Earlier this summer, the Economist Intelligence Unit updated a list of the top 10 global risk scenarios. They included:
n “China experiences a hard landing.”
n “Currency depreciation and persistent weakness in commodity prices culminate in emerging-market corporate debt crisis.”
n “Donald Trump wins the U.S. presidential election.”
n “Beset by external and internal pressures, the EU begins to fracture.”
n “ ‘Grexit’ [Greek exit] is followed by a eurozone break-up.”
n “The rising threat of jihadi terrorism destabilizes the global economy.”
n “Chinese expansionism prompts a clash of arms in the South China Sea.”
n “Global growth surges in 2017 as emerging markets rally.”
n “The UK votes to leave the EU.”
n “A collapse in investment in the oil sector prompts a future oil price shock.”
While any one of these events could throw the world’s economy into a tailspin — in fact, one of them, the UK’s Brexit vote to leave the European Union, has already come to pass, causing some short-term shock — they are out of our control. So if you’re determined to worry, it may be smarter to concentrate on the financial risks that are within your ability to manage.
Here’s a top 10 list:
Ignoring your cash flow. It is hard to live within your means if you have no idea where the money is going. Regardless of your income level, the key to reaching your financial goals is to start with a simple task: Track your income and expenses.
Borrowing too much. Whether it’s for a house or for your child’s education, carrying too much debt can prevent you from taking care of important financial goals and can also create a huge emotional burden.
Having no emergency reserve fund. Bad, expensive luck can strike at any time, so it is vital to save an easily accessible, liquid cushion of six to 12 months’ worth of expenses if you are still working and 12 to 24 months if you are retired.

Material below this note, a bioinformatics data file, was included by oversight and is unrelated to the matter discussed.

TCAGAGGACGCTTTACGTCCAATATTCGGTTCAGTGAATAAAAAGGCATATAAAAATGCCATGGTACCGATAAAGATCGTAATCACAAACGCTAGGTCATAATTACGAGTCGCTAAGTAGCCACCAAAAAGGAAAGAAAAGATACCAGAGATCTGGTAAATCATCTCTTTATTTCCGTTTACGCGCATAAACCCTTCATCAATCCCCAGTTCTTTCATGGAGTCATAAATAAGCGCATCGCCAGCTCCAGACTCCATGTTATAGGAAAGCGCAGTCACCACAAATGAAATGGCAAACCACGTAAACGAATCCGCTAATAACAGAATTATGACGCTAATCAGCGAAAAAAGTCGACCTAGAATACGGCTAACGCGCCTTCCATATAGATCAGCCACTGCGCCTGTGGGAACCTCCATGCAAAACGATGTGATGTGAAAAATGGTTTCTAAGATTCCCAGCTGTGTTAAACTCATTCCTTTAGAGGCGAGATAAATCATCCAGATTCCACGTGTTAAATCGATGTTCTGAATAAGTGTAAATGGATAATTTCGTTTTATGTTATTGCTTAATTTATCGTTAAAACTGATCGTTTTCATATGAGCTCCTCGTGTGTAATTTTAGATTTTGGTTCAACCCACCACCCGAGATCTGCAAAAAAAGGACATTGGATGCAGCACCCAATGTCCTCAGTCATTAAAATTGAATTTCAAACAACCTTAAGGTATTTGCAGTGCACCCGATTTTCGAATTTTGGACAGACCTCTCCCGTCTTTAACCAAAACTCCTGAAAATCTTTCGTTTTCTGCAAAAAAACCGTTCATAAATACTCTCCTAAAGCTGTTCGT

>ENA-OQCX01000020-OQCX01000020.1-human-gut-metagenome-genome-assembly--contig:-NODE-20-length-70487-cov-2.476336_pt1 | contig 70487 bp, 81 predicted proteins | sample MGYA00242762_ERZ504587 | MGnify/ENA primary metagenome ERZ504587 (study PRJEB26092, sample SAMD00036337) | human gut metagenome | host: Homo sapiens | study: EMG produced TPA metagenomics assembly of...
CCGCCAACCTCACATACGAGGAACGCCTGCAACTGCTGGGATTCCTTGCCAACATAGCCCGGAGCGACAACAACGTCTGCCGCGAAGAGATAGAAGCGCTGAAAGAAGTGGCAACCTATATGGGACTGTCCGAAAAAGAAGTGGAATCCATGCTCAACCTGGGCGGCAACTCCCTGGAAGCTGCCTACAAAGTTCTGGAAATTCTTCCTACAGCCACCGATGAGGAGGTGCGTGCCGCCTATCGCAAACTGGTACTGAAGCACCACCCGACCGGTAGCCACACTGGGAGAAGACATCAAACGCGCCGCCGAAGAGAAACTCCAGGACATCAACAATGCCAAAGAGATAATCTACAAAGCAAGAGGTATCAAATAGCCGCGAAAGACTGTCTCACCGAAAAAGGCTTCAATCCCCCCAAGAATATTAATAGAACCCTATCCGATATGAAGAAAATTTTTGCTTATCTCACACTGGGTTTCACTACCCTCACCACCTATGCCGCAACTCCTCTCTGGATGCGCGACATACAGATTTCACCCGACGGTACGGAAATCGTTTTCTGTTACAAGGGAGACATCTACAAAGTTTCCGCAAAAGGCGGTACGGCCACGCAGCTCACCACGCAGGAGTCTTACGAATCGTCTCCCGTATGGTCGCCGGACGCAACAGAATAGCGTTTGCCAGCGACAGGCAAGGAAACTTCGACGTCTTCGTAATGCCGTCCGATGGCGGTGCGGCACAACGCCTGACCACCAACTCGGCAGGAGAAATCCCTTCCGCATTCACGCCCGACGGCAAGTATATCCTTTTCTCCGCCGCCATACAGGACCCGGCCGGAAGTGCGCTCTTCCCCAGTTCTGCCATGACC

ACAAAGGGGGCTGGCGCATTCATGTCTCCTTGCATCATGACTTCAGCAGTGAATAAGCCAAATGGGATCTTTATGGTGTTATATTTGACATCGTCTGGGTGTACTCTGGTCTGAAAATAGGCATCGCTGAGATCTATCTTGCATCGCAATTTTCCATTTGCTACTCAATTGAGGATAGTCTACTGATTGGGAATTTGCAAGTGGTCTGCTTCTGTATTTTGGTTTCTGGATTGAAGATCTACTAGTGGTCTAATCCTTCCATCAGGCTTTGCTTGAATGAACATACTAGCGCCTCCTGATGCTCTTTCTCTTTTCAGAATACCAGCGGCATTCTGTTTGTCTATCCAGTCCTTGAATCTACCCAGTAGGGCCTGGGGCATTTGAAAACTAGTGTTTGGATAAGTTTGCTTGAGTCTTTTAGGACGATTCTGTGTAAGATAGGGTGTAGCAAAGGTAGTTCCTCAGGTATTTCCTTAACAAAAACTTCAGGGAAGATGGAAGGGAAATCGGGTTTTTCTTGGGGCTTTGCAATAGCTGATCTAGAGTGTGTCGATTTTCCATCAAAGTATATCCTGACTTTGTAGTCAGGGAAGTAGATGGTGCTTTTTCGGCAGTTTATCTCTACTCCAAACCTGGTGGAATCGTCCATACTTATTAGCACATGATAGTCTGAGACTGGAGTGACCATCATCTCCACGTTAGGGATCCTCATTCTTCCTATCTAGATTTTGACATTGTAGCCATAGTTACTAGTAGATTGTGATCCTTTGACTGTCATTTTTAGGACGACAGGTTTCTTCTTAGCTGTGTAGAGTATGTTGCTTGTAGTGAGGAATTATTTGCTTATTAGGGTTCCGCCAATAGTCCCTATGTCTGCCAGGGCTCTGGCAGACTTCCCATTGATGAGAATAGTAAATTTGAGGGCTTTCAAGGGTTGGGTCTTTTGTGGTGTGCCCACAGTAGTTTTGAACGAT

Not buying sufficient life insurance. If you have dependents, prepare for the worst-case scenario by purchasing adequate life insurance. In most cases, term life will do the job.
Not contributing to retirement as early as possible. Ask any retiree about the biggest mistake he or she made and it will likely be, “I should have started saving sooner!” Establishing the automatic saving habit early pays huge dividends in the future.
Tapping retirement funds early. While the IRS does allow for hardship withdrawals in certain instances, too many workers who leave their jobs cash out plan assets and pay a tax penalty instead of rolling over the funds into another retirement account.
Failing to manage retirement funds wisely or efficiently. Whether it’s not rebalancing, owning too much company stock or using high-fee funds, retirement savers are costing themselves money with easy-to-rectify oversights.
Claiming Social Security early. You can claim Social Security retirement benefits as early as age 62, but doing so will permanently reduce your (and potentially your spouse’s) monthly income by as much as 25 percent.
Not drafting a will / power of attorney / health care proxy. Don’t create a mess for your heirs. Draft the necessary estate documents now.
Not seeking help when you need it. There is no shame in admitting that you need help with your financial life. If you want customized services, I recommend working with a professional who has earned the CFP certification or is a CPA personal financial specialist. You can ask for referrals from friends or colleagues or use the search tools offered by the Certified Financial Planner Board of Standards, the Financial Planning Association or, for fee only advisers, the National Association of Personal Financial Advisors.
Jill Schlesinger, a certified financial planner, is a CBS News business analyst. She welcomes emailed comments and questions.